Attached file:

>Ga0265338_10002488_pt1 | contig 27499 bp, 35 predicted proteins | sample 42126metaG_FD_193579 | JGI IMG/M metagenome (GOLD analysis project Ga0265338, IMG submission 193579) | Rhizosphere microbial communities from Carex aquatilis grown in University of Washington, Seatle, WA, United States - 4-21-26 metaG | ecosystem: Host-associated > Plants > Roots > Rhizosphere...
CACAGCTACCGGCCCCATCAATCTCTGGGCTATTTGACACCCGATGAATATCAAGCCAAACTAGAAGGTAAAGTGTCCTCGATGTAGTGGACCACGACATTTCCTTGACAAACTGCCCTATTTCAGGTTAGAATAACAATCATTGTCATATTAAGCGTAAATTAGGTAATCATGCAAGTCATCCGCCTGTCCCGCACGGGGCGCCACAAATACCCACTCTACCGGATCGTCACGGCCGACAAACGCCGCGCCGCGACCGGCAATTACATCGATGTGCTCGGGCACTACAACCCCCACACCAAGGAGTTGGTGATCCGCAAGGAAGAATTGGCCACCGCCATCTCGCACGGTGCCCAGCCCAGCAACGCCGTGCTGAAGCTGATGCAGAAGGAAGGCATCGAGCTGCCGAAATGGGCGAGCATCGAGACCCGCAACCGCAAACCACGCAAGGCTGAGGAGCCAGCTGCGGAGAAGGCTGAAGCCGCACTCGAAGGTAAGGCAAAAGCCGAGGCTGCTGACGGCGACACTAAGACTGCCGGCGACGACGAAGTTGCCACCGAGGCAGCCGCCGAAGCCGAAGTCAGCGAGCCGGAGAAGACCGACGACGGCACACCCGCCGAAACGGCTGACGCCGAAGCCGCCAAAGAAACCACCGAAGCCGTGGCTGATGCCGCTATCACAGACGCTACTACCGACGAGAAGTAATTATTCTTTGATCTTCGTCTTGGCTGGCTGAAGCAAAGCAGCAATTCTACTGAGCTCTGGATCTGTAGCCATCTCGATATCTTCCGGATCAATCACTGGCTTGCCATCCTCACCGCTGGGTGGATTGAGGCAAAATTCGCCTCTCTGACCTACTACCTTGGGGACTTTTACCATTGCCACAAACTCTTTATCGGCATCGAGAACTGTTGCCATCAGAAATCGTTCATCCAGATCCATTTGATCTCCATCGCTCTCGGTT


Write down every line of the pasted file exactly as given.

>Ga0265338_10002488_pt1 | contig 27499 bp, 35 predicted proteins | sample 42126metaG_FD_193579 | JGI IMG/M metagenome (GOLD analysis project Ga0265338, IMG submission 193579) | Rhizosphere microbial communities from Carex aquatilis grown in University of Washington, Seatle, WA, United States - 4-21-26 metaG | ecosystem: Host-associated > Plants > Roots > Rhizosphere...
CACAGCTACCGGCCCCATCAATCTCTGGGCTATTTGACACCCGATGAATATCAAGCCAAACTAGAAGGTAAAGTGTCCTCGATGTAGTGGACCACGACATTTCCTTGACAAACTGCCCTATTTCAGGTTAGAATAACAATCATTGTCATATTAAGCGTAAATTAGGTAATCATGCAAGTCATCCGCCTGTCCCGCACGGGGCGCCACAAATACCCACTCTACCGGATCGTCACGGCCGACAAACGCCGCGCCGCGACCGGCAATTACATCGATGTGCTCGGGCACTACAACCCCCACACCAAGGAGTTGGTGATCCGCAAGGAAGAATTGGCCACCGCCATCTCGCACGGTGCCCAGCCCAGCAACGCCGTGCTGAAGCTGATGCAGAAGGAAGGCATCGAGCTGCCGAAATGGGCGAGCATCGAGACCCGCAACCGCAAACCACGCAAGGCTGAGGAGCCAGCTGCGGAGAAGGCTGAAGCCGCACTCGAAGGTAAGGCAAAAGCCGAGGCTGCTGACGGCGACACTAAGACTGCCGGCGACGACGAAGTTGCCACCGAGGCAGCCGCCGAAGCCGAAGTCAGCGAGCCGGAGAAGACCGACGACGGCACACCCGCCGAAACGGCTGACGCCGAAGCCGCCAAAGAAACCACCGAAGCCGTGGCTGATGCCGCTATCACAGACGCTACTACCGACGAGAAGTAATTATTCTTTGATCTTCGTCTTGGCTGGCTGAAGCAAAGCAGCAATTCTACTGAGCTCTGGATCTGTAGCCATCTCGATATCTTCCGGATCAATCACTGGCTTGCCATCCTCACCGCTGGGTGGATTGAGGCAAAATTCGCCTCTCTGACCTACTACCTTGGGGACTTTTACCATTGCCACAAACTCTTTATCGGCATCGAGAACTGTTGCCATCAGAAATCGTTCATCCAGATCCATTTGATCTCCATCGCTCTCGGTT